So how many times have you watched this video today?

I could listen to people repeating these sentiments across all institutions day after day after day after day.

From the AustralianArmyHQ channel on YouTube: Chief of Army message regarding unacceptable behaviour

Message from the Chief of Army, Lieutenant General David Morrison, AO, to the Australian Army following the announcement on Thursday, 13 June 2013 of civilian police and Defence investigations into allegations of unacceptable behaviour by Army members.

Partial transcript (h/t Rebecca Watson on Skepchick):

I have stated categorically many times that the army has to be an inclusive organization where every soldier, man and woman is able to reach their full potential and is encouraged to do so. Those who think that it is okay to behave in a way that demeans or exploits their colleagues have no place in this army.

Our service has been engaged in continuous operation since 1999 and in its longest war ever in Afghanistan. On all operations, female soldiers and officers have proven themselves worthy of the best traditions of the Australian army. They are vital to us maintaining our capability now and into the future. If that does not suit you, then get out. You may find another employer where your attitude and behavior is acceptable, but I doubt it. The same goes for those who think that toughness is built on humiliating others. Every one of us is responsible for the culture and reputation of our army and the environment in which we work.

If you become aware of any individual degrading another, then show moral courage and take a stand against it. No one has ever explained to me how the exploitation or degradation of others enhances capability or honors the traditions of the Australian army. I will be ruthless in ridding the army of people who cannot live up to its values and I need every one of you to support me in achieving this.

The standard you walk past is the standard you accept. That goes for all of us, but especially those who by their rank have a leadership role.

Today Lieutenant General David Morrison said these words regarding the exploitation and degradation of women by their fellow soldiers, but the principle applies equally to marginalised groups being exploited and degraded by their peers in all areas of society. What standards are our leaders walking past? Where is their moral courage? How can we make them stand against low standards instead?

Categories: culture wars, ethics & philosophy, social justice

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6 replies

  1. Love this video. It reads as sincere and goes a lot further than the reluctant fauxpology we could have got.
    Although I am Australian I first saw it on American atheist blogs (Pharyngula and Skepchick) where it was held up as an example of how the US atheism movement should be dealing with their own misogyny problem.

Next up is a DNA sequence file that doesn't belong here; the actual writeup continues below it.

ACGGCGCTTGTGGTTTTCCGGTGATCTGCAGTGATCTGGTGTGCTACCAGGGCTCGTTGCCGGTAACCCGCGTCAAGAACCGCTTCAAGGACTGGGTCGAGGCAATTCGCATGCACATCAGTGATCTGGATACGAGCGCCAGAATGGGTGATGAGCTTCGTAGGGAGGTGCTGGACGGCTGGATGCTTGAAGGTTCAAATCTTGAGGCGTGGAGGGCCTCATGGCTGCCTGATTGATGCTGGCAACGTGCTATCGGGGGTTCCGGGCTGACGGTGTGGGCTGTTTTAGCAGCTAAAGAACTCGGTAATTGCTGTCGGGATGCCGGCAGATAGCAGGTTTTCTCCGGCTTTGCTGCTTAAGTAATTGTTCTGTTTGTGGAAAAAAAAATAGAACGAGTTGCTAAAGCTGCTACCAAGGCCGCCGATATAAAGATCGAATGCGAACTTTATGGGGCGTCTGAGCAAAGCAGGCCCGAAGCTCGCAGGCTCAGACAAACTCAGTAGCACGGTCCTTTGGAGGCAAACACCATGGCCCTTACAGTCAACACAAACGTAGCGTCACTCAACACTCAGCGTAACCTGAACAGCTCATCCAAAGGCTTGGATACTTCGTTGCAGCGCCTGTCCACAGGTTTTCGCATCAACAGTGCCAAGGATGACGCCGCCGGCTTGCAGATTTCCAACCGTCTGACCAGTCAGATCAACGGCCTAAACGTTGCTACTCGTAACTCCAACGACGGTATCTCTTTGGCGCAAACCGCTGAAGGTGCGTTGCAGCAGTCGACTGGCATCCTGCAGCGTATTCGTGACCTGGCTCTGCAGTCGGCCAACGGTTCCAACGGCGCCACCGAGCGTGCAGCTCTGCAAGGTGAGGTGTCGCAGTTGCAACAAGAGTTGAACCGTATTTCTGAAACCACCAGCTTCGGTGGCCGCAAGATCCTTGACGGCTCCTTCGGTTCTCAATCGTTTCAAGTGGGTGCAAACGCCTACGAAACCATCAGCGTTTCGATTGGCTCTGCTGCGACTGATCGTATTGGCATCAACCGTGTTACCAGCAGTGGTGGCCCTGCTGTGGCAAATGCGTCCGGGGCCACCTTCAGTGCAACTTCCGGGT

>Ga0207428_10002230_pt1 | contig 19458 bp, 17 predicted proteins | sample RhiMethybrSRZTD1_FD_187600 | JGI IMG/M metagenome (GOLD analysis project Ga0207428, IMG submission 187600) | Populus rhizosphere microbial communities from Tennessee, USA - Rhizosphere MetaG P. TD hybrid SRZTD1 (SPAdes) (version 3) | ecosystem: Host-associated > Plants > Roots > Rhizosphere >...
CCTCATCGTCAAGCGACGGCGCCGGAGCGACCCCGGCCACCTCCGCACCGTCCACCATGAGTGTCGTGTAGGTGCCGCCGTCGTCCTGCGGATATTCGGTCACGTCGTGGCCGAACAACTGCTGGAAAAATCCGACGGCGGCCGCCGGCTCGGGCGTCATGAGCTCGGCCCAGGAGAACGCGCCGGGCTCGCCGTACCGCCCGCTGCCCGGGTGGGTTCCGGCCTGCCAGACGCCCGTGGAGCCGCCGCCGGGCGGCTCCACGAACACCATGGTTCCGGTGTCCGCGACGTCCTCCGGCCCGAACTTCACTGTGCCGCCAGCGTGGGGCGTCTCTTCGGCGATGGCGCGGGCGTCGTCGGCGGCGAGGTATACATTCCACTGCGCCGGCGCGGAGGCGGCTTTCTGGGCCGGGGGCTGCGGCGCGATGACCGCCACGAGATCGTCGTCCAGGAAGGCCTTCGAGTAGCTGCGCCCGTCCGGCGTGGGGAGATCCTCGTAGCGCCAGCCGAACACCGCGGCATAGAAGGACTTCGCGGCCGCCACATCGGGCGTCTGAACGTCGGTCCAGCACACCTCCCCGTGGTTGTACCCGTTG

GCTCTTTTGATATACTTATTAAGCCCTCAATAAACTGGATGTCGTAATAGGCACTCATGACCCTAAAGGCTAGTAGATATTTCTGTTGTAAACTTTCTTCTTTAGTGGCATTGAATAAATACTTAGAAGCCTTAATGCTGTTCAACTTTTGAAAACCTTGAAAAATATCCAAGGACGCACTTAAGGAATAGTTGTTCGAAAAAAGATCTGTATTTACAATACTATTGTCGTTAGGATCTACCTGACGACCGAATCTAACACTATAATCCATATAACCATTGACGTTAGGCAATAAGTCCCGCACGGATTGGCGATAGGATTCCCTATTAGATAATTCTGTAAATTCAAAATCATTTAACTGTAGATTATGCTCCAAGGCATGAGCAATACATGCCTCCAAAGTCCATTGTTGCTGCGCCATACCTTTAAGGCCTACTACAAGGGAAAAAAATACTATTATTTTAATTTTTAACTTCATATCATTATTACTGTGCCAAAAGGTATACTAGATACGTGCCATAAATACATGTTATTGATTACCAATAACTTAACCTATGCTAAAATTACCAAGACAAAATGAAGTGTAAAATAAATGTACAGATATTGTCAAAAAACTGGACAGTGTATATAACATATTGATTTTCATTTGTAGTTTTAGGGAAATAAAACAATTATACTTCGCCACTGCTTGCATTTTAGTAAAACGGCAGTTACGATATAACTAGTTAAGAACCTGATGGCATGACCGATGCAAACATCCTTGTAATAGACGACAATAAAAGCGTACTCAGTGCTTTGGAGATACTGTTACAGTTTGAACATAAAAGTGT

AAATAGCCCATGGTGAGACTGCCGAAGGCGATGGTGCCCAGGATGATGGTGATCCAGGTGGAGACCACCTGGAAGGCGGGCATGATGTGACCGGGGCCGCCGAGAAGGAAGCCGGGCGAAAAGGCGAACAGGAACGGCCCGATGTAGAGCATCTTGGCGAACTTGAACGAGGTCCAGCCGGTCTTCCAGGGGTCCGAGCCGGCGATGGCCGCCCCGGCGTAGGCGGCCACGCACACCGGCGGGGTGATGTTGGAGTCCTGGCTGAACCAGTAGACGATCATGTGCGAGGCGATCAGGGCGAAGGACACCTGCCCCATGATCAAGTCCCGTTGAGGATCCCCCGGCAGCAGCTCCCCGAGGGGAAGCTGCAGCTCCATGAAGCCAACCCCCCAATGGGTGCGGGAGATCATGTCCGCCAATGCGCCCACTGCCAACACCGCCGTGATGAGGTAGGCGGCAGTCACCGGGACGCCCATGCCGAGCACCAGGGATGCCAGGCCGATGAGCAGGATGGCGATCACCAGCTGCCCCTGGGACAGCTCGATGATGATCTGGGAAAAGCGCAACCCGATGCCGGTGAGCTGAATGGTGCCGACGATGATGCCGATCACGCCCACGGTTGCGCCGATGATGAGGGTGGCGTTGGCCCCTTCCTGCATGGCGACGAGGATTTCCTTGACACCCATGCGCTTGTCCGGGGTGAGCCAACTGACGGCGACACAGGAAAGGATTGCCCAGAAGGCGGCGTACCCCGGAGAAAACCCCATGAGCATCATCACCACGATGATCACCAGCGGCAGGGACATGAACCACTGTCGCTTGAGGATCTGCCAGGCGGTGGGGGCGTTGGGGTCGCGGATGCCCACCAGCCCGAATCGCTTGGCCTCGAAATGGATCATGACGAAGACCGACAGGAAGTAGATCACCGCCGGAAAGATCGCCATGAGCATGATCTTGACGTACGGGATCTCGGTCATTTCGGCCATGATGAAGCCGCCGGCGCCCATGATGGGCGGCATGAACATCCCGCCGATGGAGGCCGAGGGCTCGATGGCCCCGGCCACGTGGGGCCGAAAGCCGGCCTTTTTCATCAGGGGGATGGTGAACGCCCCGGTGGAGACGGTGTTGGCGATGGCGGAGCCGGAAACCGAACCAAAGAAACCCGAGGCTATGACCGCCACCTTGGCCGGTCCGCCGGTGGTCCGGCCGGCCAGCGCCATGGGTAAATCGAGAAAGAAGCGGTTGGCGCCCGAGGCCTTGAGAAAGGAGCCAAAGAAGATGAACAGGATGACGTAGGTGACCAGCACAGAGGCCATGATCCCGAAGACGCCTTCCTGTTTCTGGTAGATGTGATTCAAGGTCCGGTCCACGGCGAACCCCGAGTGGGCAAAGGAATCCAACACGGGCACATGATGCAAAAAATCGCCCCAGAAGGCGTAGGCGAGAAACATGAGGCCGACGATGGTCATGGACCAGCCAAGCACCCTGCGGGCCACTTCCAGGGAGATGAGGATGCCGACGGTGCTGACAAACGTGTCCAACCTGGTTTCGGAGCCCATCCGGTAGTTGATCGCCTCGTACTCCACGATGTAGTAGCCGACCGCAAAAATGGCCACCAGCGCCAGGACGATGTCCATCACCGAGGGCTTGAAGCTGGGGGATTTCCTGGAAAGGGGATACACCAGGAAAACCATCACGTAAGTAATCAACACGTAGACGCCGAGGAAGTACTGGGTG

2. Four times so far.
    Quite apart from the content it’s an amazing piece of political speech and as someone with more than a passing interest it’s just compelling. If I could write or deliver a speech a fraction as powerful as that I’d die happy.

  3. A friend of mine posted this on Facebook, which is where I originally found it. Given the similar severe morale issues due to ongoing systemic discrimination and prejudice against women in the military in the US, I would LOVE to see a US General stating something even remotely similar.
    Y’all are lucky there, down under.

  4. Twice. Once when I found it on Shakesville and again when I showed my husband. I’ll be watching it again I’m sure. I must admit, I swelled with pride a little. I’m not sure what the emotion is called but there’s a taste in your mouth that goes with excellent speeches, something that makes me lean in. Is there even a German word for it? 😉

  5. Hmm.
    I like the sentiments and am heartened by the passion.
    But am a little cynical. No mention of the fact that the armed forces have traditionally been a deeply sexist, if not misogynist, set of institutions. No mention of the fact that brutalism and brutishness have long been part of how they “made” the men. No mention of the fact these existed up to and including the extremely recent past. No acknowledgment of the fact that those who have done us proud in the past (I forget his exact phrase) were part of those traditions – as, more than likely, are some of those currently (apparently) “doing us proud”. No acknowledgment of how history affects the present. No acknowledgment of the fact that the armed forces he (and all of us) would like to believe in will have to be a product of a change in culture. No acknowledgment that such change is really bloody difficult.
    Without any of that, I’m skeptical.
    That said, this speech is an astonishingly fantastic first step in the required cultural change.

  6. A little while ago a quote did the rounds from Kelley Temple, women’s officer for the UK National Union of Students (and some-one I know personally) – “Men who want to be feminists do not need to be given a space in feminism. They need to take the space they have in society & make it feminist.”
    I think this is the best example of a man doing that I have ever seen.

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